Welcome to Curtain Call, our mostly queer take on the latest openings on Broadway and beyond.
Judy who? Gays of a certain age have gone gaga for Garland since she first walked the yellow brick road in the 1939 film The Wizard of Oz. Garland achieved a different recognition later in her career, momentarily stepping away from the silver screen (she was fired from 1951’s Royal Wedding) and into the concert spotlight, touring the UK and playing several extended runs at Broadway’s Palace Theatre. But it was her 1961 concert at Carnegie Hall that has lived on in infamy thanks to a live album produced by Capitol Records.
In 2006, singer-songwriter Rufus Wainwright recreated the famous evening in the same historic venue and has since carried a torch for Garland. In honor of what would have been her 100th birthday on June 10, he’s revisiting the Carnegie Hall concert through a series of performances at City Winery in both New York City (through June 10) and Chicago (June 16-17).
No Tea, No Shade
Garland was 38 years old when she performed at Carnegie Hall. Wainwright first tackled the massive set list at age 34. Hers was a voice other-worldly — a weathered knowing that could reflect a lyric through back-phrasing or a money note that shook the rafters. Wainwright possesses an entirely different sound but a similar yearning that inexplicably connects the two artists.
On a late Sunday afternoon, Wainwright’s opening night performance as the sun set on the Hudson River was an informal affair. In this instance, he’s alternating the first and second acts of Garland’s concert with a four-piece band. The arrangements hint at the 36-member orchestra Wainwright assembled for the original incarnation, the brevity in numbers balanced by the thoughtful play between piano, bass, percussion and guitar.
Wainwright spoke of his professional growth since first approaching the project, finding more vulnerability in Garland’s work compared to the big band energy of leading men like Frank Sinatra and Dean Martin from which he originally drew inspiration. He sings George Gershwin and Buddy DeSylva’s “Do It Again” in Garland’s original key. In the following number, J. Fred Coots and Haven Gillespie’s “You Go to My Head,” he purposefully flubs the lyrics precisely as Garland did on that fateful night, which can be heard on her recording.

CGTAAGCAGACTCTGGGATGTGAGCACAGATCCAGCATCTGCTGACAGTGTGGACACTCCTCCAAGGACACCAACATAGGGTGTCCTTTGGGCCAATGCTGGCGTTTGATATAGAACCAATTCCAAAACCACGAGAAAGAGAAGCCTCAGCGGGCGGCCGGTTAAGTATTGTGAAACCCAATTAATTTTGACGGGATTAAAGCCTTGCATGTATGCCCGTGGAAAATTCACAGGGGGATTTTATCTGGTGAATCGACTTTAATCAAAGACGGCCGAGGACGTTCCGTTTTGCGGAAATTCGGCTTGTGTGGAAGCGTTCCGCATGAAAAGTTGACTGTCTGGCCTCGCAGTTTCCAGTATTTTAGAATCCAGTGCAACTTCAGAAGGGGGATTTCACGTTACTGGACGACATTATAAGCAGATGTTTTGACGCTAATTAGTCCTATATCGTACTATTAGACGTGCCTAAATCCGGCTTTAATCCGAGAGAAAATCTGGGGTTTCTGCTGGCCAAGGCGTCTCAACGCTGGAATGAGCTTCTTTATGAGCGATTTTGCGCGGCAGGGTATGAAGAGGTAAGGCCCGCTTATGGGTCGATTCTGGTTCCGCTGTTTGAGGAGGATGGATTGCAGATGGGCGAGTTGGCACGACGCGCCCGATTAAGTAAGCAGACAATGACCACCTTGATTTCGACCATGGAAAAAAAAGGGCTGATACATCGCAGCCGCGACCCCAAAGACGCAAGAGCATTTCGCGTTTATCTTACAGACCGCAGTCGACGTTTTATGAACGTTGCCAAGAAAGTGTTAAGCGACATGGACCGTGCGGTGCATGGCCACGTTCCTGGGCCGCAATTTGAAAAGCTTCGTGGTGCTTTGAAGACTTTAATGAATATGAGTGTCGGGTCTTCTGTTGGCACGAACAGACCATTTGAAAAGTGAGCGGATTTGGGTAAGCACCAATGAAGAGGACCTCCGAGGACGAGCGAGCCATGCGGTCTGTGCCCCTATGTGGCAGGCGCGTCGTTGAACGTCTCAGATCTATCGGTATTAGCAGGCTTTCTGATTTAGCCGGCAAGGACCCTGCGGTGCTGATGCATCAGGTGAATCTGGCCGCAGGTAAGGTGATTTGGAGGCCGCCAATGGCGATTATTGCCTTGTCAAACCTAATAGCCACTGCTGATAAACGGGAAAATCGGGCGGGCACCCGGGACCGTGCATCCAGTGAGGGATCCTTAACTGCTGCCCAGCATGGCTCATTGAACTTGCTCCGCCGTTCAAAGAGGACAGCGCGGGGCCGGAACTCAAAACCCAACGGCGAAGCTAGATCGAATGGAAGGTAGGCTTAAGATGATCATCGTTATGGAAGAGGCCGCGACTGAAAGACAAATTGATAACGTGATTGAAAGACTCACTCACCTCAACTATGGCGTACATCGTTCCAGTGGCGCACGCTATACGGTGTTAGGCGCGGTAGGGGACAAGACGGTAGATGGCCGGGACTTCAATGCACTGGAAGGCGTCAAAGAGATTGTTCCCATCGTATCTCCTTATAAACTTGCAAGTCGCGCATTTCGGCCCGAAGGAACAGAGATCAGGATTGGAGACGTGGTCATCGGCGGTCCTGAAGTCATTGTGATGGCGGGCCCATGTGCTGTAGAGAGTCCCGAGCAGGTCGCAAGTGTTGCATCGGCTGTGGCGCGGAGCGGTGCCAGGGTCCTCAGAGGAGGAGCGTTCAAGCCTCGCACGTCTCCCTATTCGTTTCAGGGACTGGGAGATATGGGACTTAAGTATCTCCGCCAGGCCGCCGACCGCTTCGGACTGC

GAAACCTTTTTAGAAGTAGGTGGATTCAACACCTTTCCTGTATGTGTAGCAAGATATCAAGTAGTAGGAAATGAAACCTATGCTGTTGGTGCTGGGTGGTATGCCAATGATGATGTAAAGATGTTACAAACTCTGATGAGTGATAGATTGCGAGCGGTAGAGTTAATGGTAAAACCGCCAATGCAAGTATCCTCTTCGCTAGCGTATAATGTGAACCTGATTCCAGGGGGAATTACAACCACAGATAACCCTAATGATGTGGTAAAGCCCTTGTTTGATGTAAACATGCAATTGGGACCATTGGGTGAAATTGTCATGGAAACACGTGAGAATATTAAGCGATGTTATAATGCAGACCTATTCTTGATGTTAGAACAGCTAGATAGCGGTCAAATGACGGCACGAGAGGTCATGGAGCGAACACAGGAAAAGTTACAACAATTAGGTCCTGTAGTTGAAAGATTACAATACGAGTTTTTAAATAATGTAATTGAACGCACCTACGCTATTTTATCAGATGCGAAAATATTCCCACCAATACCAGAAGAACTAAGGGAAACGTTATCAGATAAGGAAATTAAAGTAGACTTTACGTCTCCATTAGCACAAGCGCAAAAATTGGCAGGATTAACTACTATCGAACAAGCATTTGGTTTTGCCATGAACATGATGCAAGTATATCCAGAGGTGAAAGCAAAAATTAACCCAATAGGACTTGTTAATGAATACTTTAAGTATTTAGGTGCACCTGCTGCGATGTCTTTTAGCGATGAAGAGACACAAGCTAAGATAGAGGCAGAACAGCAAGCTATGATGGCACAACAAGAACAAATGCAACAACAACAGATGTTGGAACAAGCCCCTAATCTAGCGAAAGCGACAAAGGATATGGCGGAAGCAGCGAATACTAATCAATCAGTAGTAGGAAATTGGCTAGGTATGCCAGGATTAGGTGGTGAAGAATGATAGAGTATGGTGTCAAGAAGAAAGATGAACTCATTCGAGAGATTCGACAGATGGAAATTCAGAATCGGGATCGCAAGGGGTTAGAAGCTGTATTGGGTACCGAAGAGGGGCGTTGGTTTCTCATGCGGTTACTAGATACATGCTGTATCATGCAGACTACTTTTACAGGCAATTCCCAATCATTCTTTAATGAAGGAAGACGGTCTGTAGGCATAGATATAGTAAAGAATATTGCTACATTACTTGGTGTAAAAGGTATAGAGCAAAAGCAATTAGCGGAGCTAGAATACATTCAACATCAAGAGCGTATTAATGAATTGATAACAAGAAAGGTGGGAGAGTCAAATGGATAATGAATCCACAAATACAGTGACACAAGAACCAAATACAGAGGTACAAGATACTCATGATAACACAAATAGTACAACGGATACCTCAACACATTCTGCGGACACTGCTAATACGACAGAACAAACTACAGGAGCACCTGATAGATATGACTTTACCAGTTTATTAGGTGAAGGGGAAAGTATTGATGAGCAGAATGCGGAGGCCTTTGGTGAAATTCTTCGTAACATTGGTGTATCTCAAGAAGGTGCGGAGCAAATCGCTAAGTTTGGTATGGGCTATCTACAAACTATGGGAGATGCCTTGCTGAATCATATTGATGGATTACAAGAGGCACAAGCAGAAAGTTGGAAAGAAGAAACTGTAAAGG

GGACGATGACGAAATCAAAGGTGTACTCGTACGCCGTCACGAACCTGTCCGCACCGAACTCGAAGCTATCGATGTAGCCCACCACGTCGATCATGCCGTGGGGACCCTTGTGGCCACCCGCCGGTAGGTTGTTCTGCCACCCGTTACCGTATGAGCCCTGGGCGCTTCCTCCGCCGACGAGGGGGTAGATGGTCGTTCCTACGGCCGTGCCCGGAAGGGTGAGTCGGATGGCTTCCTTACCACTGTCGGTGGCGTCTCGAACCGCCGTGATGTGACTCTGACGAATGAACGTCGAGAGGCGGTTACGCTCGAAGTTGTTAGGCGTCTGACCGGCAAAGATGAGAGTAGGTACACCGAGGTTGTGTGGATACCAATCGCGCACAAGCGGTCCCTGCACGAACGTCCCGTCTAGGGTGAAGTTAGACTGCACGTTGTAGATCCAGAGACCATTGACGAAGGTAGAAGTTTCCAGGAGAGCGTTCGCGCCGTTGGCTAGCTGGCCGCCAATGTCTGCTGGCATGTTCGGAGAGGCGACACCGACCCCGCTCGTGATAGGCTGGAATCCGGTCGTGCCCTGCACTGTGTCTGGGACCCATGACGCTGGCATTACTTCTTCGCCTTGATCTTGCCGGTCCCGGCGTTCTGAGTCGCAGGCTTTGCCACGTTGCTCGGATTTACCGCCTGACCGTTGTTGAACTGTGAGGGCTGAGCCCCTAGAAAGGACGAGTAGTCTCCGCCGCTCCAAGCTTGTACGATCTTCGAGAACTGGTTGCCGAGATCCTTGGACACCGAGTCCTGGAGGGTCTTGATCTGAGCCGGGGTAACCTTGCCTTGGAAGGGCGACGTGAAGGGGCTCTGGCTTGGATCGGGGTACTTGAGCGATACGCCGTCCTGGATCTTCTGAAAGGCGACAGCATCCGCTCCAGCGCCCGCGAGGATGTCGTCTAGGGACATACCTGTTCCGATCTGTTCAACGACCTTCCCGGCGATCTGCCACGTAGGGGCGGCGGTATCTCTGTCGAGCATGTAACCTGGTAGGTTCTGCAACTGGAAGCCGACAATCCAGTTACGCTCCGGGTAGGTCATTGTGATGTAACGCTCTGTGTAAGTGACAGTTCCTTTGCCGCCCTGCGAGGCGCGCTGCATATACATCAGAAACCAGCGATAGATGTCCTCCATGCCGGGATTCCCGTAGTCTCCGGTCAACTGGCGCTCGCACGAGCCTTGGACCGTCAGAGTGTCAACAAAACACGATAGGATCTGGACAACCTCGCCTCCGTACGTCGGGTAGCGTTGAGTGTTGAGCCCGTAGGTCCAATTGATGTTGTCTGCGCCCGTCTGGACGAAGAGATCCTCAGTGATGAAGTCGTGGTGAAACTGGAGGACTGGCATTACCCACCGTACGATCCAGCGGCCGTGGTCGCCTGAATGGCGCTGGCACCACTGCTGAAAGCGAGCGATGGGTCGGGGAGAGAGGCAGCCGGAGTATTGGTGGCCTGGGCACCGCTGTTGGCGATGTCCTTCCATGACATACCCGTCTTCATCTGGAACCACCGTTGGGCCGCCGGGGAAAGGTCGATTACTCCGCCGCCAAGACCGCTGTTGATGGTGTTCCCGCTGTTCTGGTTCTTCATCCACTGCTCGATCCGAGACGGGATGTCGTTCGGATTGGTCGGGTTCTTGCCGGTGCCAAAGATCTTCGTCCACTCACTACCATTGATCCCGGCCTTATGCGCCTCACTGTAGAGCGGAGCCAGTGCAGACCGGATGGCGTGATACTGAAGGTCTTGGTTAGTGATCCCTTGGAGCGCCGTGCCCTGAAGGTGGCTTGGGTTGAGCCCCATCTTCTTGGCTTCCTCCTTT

It was midway through the set when it felt like Wainwright finally settled in, singing George and Ira Gershwin’s “How Long Has This Been Going On?” with an aching counterpoint to the guitar — a reminder that the 20th century’s great composers and lyricists gave Garland the wings with which she could fly.
Let’s Have a Moment
In his original Carnegie Hall homage, Wainwright had invited his sister, Martha, also an accomplished singer, as a special guest. This time around, he’s featuring an eclectic list of artists, including Justin Vivian Bond, Molly Ringwald, and Garland’s daughter Lorna Luft. At the performance I attended, Tony winner Laura Benanti stepped to the mic to stop the show, delivering a rich, textured performance reminiscent of Kaye Ballard. Together, they performed the famous Judy Garland/Barbra Streisand duet “Happy Days Are Here Again/Get Happy,” bringing the audience to its feet.
Of course, no Judy Garland concert is complete without “Over the Rainbow.” Wainwright began the song’s enduring melody a cappella and then brought it home for a soaring conclusion.
The Last Word
Reflecting on what would have been Garland’s 100th birthday, one might question if her legacy can withstand the next generation of pop stars or if the Minnesota native, born Ethel Gumm, will fade into the distant past. But, if the City Winery concert series and other upcoming tributes from Seth Sikes, Debbie Wileman, and others are any indication, “Come Rain or Come Shine,” Garland will be there.
Rufus Wainwright’s latest album, Rufus Does Judy at Capitol Studios, releases June 10.